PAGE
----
For a B2B sales team it’s really important to judge correctly the mind of the recipient when sending follow up sales emails.
The path to a sales contract is tortuous and certainly not linear. There are many places where a poorly written sales email can foul your pitch. Marketing and sales need to collaborate with strong Account Based Marketing and Customer Relationship Management strategies to overcome this. Here’s an example from today.
Well written direct sales copy
If you have a clear understanding of the prospect’s stage in the sales funnel, your emails can be written to align with the precise needs of the prospect at that exact time. Otherwise you are guessing – like throwing darts in the dark…. all misses.
I went to a conference recently and the sponsor has been hounding me ever since about his software.
Yes I did give them permission to contact me.
Yes I did take a look at the lead magnet they offered.
BUT I’m not taking their sales call. Because I’m not going to be buying…. and they could have found that out earlier in the day and so saved their sales team a lot of effort.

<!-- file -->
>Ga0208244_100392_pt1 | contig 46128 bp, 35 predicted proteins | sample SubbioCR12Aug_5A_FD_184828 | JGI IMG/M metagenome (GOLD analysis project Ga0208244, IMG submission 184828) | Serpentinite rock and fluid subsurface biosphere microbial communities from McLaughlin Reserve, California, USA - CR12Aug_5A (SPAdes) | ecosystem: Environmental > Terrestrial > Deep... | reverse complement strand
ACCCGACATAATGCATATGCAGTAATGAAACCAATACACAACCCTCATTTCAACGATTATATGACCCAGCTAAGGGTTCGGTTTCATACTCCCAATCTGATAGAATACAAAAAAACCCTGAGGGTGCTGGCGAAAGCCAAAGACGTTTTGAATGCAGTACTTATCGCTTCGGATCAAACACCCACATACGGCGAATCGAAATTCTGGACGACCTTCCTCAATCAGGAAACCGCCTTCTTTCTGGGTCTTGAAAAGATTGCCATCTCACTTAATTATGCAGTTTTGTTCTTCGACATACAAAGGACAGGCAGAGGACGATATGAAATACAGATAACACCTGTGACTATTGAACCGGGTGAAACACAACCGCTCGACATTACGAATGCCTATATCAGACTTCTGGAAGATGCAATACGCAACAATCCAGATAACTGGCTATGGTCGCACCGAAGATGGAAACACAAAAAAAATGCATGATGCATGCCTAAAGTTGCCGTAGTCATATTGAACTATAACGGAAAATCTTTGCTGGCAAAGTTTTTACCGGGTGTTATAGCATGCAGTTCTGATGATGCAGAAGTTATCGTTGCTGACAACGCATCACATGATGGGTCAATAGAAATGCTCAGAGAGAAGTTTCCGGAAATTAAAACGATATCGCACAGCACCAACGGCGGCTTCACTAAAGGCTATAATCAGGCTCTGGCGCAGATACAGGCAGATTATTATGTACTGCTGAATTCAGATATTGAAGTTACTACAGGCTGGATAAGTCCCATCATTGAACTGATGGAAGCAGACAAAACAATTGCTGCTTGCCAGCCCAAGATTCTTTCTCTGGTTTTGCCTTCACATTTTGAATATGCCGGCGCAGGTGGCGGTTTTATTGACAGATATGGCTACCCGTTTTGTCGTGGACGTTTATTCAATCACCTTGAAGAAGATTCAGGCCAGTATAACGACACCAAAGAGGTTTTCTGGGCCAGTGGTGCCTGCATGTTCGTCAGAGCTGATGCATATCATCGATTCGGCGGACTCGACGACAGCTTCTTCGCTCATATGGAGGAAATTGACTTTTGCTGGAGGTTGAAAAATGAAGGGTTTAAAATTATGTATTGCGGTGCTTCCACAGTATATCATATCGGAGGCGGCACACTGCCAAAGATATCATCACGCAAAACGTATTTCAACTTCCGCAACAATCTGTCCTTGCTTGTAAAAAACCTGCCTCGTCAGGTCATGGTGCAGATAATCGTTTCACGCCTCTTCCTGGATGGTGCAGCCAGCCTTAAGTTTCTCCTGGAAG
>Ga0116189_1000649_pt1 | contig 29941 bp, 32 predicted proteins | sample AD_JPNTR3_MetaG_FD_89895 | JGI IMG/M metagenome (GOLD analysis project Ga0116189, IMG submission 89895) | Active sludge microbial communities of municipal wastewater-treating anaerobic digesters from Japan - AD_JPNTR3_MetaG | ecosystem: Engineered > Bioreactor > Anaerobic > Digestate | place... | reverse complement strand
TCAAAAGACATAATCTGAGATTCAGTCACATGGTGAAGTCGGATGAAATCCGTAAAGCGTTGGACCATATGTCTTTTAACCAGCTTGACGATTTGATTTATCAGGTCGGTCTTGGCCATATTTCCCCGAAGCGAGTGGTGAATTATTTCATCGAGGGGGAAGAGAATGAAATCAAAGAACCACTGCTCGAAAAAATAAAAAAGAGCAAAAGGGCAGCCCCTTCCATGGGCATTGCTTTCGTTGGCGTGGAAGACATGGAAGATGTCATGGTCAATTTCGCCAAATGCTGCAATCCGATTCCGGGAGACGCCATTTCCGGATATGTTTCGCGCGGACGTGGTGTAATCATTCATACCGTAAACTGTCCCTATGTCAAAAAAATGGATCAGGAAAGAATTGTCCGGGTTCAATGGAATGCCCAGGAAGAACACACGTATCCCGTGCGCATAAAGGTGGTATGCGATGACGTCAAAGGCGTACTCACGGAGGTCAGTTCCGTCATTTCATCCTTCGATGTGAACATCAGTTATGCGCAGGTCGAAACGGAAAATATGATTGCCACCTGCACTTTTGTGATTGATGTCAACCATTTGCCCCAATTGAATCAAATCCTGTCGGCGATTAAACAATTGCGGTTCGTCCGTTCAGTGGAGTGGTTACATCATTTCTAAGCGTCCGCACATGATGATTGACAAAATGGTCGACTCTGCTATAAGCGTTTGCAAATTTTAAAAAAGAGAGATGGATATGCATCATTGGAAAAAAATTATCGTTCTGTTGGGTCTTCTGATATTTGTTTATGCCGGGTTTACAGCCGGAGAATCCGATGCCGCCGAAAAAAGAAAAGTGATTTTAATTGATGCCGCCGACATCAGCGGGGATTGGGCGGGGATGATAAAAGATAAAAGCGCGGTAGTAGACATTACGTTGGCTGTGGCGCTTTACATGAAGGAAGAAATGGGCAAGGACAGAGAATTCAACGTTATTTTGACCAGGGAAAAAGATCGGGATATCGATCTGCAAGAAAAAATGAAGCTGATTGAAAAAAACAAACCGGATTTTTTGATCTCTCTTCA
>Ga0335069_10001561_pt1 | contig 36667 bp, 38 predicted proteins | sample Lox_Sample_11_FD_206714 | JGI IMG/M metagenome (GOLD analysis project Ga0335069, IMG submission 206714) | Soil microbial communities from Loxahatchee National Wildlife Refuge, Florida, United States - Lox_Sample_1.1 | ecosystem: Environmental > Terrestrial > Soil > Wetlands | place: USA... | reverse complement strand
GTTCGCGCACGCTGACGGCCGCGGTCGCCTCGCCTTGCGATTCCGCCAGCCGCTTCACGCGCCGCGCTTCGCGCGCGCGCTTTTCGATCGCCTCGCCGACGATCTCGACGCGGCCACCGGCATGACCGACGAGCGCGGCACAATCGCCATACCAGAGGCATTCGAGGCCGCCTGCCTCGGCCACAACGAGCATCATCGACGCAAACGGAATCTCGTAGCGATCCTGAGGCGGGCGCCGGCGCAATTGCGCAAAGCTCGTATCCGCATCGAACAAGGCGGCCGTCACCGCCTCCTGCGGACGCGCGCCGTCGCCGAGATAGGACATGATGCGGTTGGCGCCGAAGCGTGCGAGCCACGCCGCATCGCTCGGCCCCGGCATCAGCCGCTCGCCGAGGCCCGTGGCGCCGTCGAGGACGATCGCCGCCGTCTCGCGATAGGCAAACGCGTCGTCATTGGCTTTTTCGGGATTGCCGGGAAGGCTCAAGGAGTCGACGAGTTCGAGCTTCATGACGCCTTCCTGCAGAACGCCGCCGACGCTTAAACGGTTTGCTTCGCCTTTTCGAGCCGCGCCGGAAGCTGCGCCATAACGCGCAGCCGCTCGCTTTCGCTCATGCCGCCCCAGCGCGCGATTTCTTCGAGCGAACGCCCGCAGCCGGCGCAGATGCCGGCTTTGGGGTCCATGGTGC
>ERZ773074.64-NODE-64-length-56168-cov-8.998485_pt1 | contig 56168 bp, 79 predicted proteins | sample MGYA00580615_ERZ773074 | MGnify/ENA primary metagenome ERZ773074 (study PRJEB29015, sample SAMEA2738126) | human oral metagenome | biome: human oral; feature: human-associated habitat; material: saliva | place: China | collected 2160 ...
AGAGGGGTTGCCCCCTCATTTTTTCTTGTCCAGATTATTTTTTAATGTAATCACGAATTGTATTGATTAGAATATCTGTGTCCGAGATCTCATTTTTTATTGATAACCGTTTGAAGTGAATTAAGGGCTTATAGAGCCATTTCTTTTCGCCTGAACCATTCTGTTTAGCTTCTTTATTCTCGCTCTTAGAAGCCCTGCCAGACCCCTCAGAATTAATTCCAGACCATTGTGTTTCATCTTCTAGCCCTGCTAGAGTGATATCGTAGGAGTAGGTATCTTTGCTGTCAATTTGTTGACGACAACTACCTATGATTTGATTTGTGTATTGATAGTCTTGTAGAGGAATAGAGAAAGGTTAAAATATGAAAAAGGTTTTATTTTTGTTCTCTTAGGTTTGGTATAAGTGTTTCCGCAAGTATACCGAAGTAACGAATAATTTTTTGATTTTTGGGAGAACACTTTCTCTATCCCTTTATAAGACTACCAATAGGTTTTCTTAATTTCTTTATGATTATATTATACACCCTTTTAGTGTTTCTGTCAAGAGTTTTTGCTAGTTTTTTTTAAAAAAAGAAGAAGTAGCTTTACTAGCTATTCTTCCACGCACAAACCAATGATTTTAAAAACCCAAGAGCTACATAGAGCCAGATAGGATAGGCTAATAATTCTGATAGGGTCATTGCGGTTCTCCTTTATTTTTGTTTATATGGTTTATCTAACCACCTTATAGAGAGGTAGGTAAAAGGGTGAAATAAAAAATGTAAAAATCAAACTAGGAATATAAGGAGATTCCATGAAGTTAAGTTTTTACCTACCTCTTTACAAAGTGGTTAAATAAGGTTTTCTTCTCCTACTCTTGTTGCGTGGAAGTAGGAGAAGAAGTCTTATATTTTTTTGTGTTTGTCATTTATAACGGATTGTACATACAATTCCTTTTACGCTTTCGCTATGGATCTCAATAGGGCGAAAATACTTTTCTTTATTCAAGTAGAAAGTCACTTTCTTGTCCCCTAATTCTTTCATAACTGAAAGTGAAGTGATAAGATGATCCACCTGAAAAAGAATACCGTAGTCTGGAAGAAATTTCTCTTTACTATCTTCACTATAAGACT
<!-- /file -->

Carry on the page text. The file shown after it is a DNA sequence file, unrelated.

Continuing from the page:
Who is this prospect?
Just because I attended their talk and said they could contact me…. does not mean I’ll become a customer.
First thing wrong – the lead magnet was plain vanilla – same for everyone.
Second thing wrong – the landing page was a cornucopia of articles, undifferentiated and left me with too much choice. So I read none of them. I am interested in the topic… but with a bit more care, this campaign could have been so much better.
A cheeky sales email
I replied to his third message (repeating a link to the landing page and asking to do a demo) to explain my reasons.
And so I sent him this reply.
4 Reasons your sales email failed
Here are the reasons I am not an appropriate prospect
Why I didn’t want to answer your email (It was about YOU not me)
How your subject line alerts me to the sales opportunity – and puts me off (There are better subject lines)
How copywriting can help you discover more about ME before you push ahead for a sale (Customer Journey)
Why XYZ has not yet demonstrated the correct alignment to my need (Awareness Stages)
If you want to fix a time with me, please let me know.